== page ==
November 22, 2019

November 22, 2019

Subscribe to Latest Legal News and Analysis

November 21, 2019

Subscribe to Latest Legal News and Analysis

November 20, 2019

Subscribe to Latest Legal News and Analysis

The Executive Ex Pat Agreement: A Checklist of Ex-Pat Specific Possible Terms

Expatriate (Ex Pat) agreements vary from company to company and from location to location, and are often tailored to the circumstances and specific needs of the executive. Below is a checklist of possible terms to be considered before entering into an Ex Pat employment agreement. 

  • Employing Entity

  • Reporting and Authority Within Employing Entity and Parent Company

  • Applicable Law and Venue for Dispute Resolution

  • Durational Term and Renewal

  • Position and Performance Metrics vis-à-vis Employing Entity and Parent Company

  • Compensation, Benefits and Employment Policies of Employing Entity or Parent Company

  • Compensation Equalization

    • Cost of living allowance

    • Tax advice and tax equalization

    • Immigration and visas

    • Relocation and repatriation costs

    • Family education costs

    • Local transportation

    • Safety and security

    • Family home leave

  • No-Fault Separation from Service

    • Good reason, including legal impediments to working and family urgency

    • Disability or death

  • Procedures and Benefits Regarding No-Fault Separation

    • Warning and opportunity to cure

    • Severance and repatriation

  • Severance Terms

    • Base, bonuses, equity and deferred compensation

    • Accelerated vesting, extended exercise

    • Continued benefits

    • Relief from restrictions

    • Transition services

    • Repatriation

© 2019 SHERIN AND LODGEN LLP

TRENDING LEGAL ANALYSIS


About this Author

Nancy S. Shilepsky. Employment Attorney, Sherin and Lodgen Law FIrm
Partner

Nancy S. Shilepsky is a leading influence in the world of executive advocacy, employment law and employment litigation. In May 2015, Nancy was selected as a Fellow of the Litigation Counsel of America (LCA). The LCA is a trial lawyer honorary society composed of less than one-half of one percent of American lawyers. Fellowship in the LCA is highly selective and by invitation only. Fellows are selected based upon excellence and accomplishment in litigation, and superior ethical reputation. She has been a Fellow of the College of Labor and Employment Lawyers since 2000.

617.646.2025
Brian J MacDonough, Employment Law, Sherin and Lodgen Law Firm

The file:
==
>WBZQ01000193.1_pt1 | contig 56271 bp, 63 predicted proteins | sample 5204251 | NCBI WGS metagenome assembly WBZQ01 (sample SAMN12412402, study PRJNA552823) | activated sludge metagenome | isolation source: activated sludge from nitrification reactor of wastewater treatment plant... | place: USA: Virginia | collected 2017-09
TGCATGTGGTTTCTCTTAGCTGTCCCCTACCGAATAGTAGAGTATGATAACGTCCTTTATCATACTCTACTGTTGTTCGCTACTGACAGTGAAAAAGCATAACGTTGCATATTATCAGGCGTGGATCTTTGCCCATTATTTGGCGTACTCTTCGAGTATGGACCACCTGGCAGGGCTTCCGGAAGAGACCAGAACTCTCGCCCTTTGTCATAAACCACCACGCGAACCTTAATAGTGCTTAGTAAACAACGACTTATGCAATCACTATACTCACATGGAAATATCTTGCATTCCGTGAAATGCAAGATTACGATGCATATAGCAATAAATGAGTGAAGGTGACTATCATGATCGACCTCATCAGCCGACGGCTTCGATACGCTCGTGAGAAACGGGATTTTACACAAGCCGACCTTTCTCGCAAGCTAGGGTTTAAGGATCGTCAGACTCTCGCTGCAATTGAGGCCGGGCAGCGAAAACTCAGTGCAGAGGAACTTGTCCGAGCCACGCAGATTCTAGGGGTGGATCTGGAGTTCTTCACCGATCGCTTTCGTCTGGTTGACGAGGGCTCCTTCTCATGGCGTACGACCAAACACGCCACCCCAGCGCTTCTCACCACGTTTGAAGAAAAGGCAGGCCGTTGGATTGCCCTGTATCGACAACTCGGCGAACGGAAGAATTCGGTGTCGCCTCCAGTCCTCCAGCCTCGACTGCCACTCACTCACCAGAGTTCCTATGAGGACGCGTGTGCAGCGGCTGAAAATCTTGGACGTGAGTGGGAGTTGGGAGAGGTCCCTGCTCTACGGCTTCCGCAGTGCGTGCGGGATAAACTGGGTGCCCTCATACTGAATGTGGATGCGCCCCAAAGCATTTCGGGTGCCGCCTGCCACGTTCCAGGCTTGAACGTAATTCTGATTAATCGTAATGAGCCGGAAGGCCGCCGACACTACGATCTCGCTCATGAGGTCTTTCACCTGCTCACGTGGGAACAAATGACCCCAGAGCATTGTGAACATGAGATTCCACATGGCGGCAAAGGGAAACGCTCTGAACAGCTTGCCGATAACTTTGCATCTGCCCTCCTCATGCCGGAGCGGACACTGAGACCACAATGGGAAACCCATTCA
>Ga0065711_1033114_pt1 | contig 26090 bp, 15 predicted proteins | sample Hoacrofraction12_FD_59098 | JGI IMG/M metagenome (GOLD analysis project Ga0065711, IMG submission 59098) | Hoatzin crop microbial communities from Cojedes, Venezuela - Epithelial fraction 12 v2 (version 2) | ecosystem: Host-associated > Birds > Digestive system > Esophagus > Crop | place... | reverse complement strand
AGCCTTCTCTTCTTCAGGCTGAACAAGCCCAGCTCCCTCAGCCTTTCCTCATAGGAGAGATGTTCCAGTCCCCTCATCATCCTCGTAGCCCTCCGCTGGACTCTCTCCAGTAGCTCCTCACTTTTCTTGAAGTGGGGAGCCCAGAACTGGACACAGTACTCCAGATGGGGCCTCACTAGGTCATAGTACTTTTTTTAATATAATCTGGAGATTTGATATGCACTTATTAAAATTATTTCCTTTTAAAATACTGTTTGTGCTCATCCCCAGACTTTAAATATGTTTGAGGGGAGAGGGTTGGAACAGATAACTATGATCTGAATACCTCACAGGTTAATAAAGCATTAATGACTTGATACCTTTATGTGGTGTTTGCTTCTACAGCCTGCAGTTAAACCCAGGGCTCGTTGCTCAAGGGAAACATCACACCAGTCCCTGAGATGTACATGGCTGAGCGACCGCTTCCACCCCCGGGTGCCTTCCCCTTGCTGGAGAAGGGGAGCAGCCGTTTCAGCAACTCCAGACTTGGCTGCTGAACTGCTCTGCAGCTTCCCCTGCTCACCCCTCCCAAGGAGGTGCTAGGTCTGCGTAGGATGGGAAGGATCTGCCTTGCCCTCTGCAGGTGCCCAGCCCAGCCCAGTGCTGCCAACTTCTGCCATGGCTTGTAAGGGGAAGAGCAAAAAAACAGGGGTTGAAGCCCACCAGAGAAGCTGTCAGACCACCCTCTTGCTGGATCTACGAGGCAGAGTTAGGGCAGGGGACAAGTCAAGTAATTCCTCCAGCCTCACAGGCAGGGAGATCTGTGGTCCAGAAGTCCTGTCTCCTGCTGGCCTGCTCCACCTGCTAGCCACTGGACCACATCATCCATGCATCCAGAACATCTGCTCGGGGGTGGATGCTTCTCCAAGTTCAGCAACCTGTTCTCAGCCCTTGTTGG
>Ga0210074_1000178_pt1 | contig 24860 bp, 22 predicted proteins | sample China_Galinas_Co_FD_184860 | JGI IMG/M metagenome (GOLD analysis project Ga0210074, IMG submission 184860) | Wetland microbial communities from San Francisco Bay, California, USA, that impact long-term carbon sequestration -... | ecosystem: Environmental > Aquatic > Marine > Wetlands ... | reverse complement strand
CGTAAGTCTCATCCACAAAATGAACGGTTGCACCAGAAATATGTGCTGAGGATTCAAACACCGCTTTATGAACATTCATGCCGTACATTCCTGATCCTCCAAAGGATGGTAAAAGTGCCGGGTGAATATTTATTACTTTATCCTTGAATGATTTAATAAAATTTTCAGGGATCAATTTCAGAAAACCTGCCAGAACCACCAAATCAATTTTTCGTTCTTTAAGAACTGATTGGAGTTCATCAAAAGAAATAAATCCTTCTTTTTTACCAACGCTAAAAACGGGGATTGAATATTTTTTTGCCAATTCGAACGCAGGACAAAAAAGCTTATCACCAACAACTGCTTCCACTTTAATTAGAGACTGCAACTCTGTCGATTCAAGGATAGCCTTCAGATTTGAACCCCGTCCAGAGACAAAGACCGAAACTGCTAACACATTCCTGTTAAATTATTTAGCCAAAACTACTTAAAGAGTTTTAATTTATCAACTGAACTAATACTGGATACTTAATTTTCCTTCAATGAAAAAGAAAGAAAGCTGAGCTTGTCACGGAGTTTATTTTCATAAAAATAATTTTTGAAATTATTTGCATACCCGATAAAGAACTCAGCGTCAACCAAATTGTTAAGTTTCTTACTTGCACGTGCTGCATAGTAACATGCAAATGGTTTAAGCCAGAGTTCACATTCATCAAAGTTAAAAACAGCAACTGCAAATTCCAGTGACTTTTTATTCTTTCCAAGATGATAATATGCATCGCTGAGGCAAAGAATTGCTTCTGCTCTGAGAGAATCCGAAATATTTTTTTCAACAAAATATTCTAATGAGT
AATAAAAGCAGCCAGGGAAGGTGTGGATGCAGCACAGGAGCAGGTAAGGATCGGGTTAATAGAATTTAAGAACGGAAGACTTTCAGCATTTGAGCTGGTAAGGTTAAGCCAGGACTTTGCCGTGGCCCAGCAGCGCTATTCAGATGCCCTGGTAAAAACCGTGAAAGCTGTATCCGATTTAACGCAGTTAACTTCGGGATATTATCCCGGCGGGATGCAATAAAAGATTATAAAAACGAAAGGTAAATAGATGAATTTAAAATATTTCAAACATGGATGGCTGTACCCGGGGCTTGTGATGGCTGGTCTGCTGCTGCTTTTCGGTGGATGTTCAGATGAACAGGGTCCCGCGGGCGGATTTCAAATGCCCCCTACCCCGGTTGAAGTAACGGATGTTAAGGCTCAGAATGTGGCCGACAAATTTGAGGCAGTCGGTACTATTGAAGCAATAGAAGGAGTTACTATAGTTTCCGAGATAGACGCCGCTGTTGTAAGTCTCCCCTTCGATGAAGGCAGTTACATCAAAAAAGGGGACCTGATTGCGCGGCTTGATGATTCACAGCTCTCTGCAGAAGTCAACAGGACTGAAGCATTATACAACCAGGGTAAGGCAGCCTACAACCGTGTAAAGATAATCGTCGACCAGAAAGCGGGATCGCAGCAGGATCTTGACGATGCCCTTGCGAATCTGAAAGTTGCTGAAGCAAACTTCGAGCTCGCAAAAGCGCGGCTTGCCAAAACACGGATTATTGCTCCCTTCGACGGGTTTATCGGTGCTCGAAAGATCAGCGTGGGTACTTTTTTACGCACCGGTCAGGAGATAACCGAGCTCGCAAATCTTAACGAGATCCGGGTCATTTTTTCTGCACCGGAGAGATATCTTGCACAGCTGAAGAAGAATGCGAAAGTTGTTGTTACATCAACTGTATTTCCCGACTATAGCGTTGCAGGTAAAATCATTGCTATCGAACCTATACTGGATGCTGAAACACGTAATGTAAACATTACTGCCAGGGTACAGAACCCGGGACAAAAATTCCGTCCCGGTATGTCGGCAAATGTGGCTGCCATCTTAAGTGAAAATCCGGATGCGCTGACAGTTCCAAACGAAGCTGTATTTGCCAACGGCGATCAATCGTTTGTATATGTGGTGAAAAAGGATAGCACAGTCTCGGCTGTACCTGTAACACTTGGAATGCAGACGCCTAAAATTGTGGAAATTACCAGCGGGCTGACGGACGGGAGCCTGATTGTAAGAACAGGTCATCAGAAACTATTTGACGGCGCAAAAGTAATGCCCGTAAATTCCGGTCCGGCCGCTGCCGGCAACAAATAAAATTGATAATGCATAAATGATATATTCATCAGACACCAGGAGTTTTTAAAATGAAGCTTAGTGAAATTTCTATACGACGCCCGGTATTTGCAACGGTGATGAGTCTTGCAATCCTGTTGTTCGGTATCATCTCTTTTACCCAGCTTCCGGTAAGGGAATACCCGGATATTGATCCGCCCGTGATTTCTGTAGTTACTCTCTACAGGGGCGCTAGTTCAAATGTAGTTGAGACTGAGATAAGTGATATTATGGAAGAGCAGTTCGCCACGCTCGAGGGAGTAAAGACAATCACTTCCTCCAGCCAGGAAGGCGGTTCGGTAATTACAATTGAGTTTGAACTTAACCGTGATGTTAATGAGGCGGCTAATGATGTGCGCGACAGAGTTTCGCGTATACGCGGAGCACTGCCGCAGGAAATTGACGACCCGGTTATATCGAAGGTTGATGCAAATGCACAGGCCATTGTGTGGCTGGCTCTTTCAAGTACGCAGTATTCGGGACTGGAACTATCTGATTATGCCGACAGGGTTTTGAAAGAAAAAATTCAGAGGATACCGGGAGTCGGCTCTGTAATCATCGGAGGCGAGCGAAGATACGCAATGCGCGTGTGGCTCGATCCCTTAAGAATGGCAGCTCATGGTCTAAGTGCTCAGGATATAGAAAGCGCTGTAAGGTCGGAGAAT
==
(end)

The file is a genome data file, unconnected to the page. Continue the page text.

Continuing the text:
Partner

Brian J. MacDonough concentrates his practice in employment law and executive advocacy. He handles a wide range of matters, including contract negotiation and enforcement, discrimination, whistleblowing, wage and hour issues, and wrongful termination. In particular, Brian counsels and represents executives and professionals regarding sophisticated employment and compensation matters, including employment agreements, change of control agreements, equity and deferred compensation vehicles, non-competition and other restrictive covenants, severance /separation terms, and transition agreements.

A trusted advisor to his clients, Brian often works with them throughout their careers as they transition to new opportunities.  As noted by Chambers USA, he “brings a calm demeanor to the table and focuses on the best outcome for his client,” says one interviewee. A client adds: “He is empathetic and very strategic in negotiations.”

In addition to his executive advocacy practice, Brian also litigates cases in both federal and state courts and appears regularly before state and federal agencies, including  the Massachusetts Commission Against Discrimination and U.S. Equal Employment Opportunity Commission.

Highly respected by his colleagues, Brian serves as Co-Chair of the Boston Bar Association’s Labor & Employment Law Section, where he serves as a Council Member. He also served on the committee that prepared draft sexual harassment regulations on behalf of the Massachusetts Commission Against Discrimination and he assisted in the drafting of proposed revisions of the Commission’s procedural regulations.

Brian is a frequent author and speaker on matters of employment law.  He is an editor and co-author of the Massachusetts Employment Law Manual, published by Massachusetts Continuing Legal Education, Inc.  He has also co-authored  employment law chapters for the MCLE’s Massachusetts Basic Practice Manual, and sections of the quarterly Commentary for the Massachusetts Discrimination Law Reporter.  Brian has chaired several programs sponsored by MCLE, including “What Every Lawyer Needs to Know About Employment Law” and “Preventing and Litigating Wage & Hours Cases.”

617.646.2286